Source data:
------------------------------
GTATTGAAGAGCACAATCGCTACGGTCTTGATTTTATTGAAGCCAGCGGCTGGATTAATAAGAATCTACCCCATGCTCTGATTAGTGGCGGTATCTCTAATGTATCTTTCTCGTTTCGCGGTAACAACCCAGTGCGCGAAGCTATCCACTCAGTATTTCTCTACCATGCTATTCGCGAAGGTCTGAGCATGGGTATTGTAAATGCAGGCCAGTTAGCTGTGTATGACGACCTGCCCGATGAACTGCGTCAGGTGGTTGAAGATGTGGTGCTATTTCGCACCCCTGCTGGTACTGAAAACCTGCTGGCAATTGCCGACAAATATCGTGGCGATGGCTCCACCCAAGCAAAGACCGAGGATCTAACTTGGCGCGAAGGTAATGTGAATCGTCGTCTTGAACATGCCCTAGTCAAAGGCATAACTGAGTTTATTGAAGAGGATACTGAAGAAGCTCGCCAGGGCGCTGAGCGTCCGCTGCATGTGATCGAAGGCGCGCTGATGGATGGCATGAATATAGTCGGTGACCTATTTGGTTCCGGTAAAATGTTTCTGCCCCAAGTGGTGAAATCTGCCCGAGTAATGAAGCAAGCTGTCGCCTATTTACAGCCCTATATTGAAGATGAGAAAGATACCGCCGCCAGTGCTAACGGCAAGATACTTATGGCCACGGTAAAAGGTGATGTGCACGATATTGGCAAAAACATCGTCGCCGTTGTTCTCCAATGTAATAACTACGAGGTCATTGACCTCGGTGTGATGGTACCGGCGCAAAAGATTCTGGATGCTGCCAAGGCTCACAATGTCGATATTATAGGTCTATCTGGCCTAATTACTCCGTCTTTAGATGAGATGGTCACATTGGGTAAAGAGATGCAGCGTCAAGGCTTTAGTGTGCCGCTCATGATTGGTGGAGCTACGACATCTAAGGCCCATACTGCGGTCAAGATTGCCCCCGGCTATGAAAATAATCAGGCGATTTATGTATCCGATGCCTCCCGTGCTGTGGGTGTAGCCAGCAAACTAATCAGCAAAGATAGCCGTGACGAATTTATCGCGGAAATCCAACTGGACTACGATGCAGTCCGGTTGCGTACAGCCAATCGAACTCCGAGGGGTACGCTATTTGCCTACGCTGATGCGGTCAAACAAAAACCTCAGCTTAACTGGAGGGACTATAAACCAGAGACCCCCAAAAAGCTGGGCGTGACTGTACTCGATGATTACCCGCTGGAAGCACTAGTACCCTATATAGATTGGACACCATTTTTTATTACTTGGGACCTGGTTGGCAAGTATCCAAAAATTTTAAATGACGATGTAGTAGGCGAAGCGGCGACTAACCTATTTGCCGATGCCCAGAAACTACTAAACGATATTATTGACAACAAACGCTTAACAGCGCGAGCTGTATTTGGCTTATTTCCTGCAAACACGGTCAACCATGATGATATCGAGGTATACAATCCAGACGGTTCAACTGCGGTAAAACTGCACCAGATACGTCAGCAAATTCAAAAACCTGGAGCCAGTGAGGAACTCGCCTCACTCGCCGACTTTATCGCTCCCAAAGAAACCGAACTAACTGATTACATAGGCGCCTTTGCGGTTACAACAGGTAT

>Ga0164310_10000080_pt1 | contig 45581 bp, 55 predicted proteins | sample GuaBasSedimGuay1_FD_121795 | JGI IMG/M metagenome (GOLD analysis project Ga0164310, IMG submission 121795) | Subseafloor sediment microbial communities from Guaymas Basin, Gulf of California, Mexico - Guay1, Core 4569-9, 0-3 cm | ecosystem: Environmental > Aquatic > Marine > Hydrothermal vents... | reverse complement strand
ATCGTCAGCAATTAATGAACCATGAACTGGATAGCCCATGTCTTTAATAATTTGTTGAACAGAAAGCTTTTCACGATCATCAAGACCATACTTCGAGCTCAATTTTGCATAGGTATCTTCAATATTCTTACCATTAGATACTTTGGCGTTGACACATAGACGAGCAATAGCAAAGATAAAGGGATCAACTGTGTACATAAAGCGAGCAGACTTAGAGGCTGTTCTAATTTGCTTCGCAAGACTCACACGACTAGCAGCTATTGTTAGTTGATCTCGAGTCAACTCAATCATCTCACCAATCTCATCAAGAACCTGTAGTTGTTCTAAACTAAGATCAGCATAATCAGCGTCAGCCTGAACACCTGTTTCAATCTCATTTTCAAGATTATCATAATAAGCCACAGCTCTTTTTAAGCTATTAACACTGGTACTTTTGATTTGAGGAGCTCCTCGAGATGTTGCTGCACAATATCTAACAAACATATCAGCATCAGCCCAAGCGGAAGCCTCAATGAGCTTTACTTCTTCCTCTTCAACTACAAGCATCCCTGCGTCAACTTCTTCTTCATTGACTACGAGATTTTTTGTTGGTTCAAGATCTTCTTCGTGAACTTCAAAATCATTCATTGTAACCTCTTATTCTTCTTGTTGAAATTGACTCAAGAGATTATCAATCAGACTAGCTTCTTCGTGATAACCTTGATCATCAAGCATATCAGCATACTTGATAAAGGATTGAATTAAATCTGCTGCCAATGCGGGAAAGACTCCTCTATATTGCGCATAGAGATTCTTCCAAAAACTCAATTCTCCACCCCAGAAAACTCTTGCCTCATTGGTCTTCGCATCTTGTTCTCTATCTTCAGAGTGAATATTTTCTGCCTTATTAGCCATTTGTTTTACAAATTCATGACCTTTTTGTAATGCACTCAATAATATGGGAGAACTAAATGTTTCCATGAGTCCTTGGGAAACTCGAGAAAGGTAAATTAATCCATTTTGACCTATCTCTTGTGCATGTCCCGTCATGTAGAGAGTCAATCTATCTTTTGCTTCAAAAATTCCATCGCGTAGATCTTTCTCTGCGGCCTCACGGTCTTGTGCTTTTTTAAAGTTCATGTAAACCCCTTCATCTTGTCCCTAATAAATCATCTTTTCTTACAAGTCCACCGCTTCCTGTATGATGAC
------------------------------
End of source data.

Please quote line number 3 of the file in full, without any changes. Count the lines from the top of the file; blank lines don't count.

ATCGTCAGCAATTAATGAACCATGAACTGGATAGCCCATGTCTTTAATAATTTGTTGAACAGAAAGCTTTTCACGATCATCAAGACCATACTTCGAGCTCAATTTTGCATAGGTATCTTCAATATTCTTACCATTAGATACTTTGGCGTTGACACATAGACGAGCAATAGCAAAGATAAAGGGATCAACTGTGTACATAAAGCGAGCAGACTTAGAGGCTGTTCTAATTTGCTTCGCAAGACTCACACGACTAGCAGCTATTGTTAGTTGATCTCGAGTCAACTCAATCATCTCACCAATCTCATCAAGAACCTGTAGTTGTTCTAAACTAAGATCAGCATAATCAGCGTCAGCCTGAACACCTGTTTCAATCTCATTTTCAAGATTATCATAATAAGCCACAGCTCTTTTTAAGCTATTAACACTGGTACTTTTGATTTGAGGAGCTCCTCGAGATGTTGCTGCACAATATCTAACAAACATATCAGCATCAGCCCAAGCGGAAGCCTCAATGAGCTTTACTTCTTCCTCTTCAACTACAAGCATCCCTGCGTCAACTTCTTCTTCATTGACTACGAGATTTTTTGTTGGTTCAAGATCTTCTTCGTGAACTTCAAAATCATTCATTGTAACCTCTTATTCTTCTTGTTGAAATTGACTCAAGAGATTATCAATCAGACTAGCTTCTTCGTGATAACCTTGATCATCAAGCATATCAGCATACTTGATAAAGGATTGAATTAAATCTGCTGCCAATGCGGGAAAGACTCCTCTATATTGCGCATAGAGATTCTTCCAAAAACTCAATTCTCCACCCCAGAAAACTCTTGCCTCATTGGTCTTCGCATCTTGTTCTCTATCTTCAGAGTGAATATTTTCTGCCTTATTAGCCATTTGTTTTACAAATTCATGACCTTTTTGTAATGCACTCAATAATATGGGAGAACTAAATGTTTCCATGAGTCCTTGGGAAACTCGAGAAAGGTAAATTAATCCATTTTGACCTATCTCTTGTGCATGTCCCGTCATGTAGAGAGTCAATCTATCTTTTGCTTCAAAAATTCCATCGCGTAGATCTTTCTCTGCGGCCTCACGGTCTTGTGCTTTTTTAAAGTTCATGTAAACCCCTTCATCTTGTCCCTAATAAATCATCTTTTCTTACAAGTCCACCGCTTCCTGTATGATGAC